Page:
2)  When I've done the above but have no idea where to take the plot next, I go to the gym and bring my phone. I jump on the stationary bike with my Kindle Fire and start watching TV. Inevitably I'm struck by an idea, so I whip out my phone and email myself a note. I'm not sure why exercising helps me so much, but it works every time - and it keeps me in shape. A win-win!

 

3)  When I come up with an idea for something to include at some point in the book, I add it to a cleverly named document called "To include at some point." This is basically an eclectic list of bullet points, but it's a great way to make sure those bursts of inspiration don't get lost.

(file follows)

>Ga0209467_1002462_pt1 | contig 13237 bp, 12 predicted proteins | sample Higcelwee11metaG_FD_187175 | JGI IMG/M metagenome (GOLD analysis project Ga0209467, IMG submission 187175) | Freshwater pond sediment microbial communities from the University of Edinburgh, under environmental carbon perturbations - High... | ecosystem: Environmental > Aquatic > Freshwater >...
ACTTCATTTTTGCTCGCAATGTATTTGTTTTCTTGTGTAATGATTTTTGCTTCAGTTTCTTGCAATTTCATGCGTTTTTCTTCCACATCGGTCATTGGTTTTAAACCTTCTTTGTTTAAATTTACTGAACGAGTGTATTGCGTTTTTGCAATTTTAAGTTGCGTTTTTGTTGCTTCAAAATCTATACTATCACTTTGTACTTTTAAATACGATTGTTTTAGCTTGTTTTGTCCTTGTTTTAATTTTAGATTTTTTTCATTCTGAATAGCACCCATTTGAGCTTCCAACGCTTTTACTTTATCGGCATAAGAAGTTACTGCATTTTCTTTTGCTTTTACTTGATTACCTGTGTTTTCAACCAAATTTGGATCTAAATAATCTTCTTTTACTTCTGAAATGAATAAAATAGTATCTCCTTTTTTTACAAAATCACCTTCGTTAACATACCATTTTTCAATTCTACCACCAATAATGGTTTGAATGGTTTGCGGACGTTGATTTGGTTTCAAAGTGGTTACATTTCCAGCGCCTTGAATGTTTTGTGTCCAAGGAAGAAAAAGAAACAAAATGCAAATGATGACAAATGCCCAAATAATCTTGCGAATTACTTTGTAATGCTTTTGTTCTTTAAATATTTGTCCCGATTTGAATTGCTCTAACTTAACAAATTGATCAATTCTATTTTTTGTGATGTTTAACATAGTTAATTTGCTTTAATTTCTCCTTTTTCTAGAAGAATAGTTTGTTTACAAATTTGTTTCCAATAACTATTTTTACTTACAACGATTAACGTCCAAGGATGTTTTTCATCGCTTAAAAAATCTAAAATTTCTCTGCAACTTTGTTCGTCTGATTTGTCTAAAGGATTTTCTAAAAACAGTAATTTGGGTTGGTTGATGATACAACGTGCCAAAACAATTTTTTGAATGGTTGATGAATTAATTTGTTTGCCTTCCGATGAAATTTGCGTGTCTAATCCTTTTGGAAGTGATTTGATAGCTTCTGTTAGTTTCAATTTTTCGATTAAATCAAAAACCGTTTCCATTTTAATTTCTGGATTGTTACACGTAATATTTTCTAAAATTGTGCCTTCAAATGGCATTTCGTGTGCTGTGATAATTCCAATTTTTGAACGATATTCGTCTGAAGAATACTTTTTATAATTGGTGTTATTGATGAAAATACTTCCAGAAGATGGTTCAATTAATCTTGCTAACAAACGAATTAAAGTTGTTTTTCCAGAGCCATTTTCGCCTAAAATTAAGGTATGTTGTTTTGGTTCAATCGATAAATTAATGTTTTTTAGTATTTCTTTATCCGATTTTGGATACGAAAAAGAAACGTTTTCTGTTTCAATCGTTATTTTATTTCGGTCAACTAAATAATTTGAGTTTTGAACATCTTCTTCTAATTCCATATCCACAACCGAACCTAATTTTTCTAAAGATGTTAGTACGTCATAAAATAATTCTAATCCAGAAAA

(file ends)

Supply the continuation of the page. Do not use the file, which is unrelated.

How do you manage writer's block? I'd love to hear your ideas in the comments.

   

-Maria

 

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Maria Murnane is a paid CreateSpace contributor. She is the award-winning author of the romantic comedies Perfect on Paper, It's a Waverly Life, Honey on Your Mind, and Chocolate for Two. She also provides consulting services on book publishing and marketing. Learn more at www.mariamurnane.com.

 

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Can Your Book Title Affect the Way You Write?

 

Can Visualization Help You Finish That Manuscript?

11,847 Views 0 Comments Permalink Tags: self_publishing, authors, writing
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Call this an open letter to friends and family members of indie authors (authors, you can share this with your personal networks if you agree).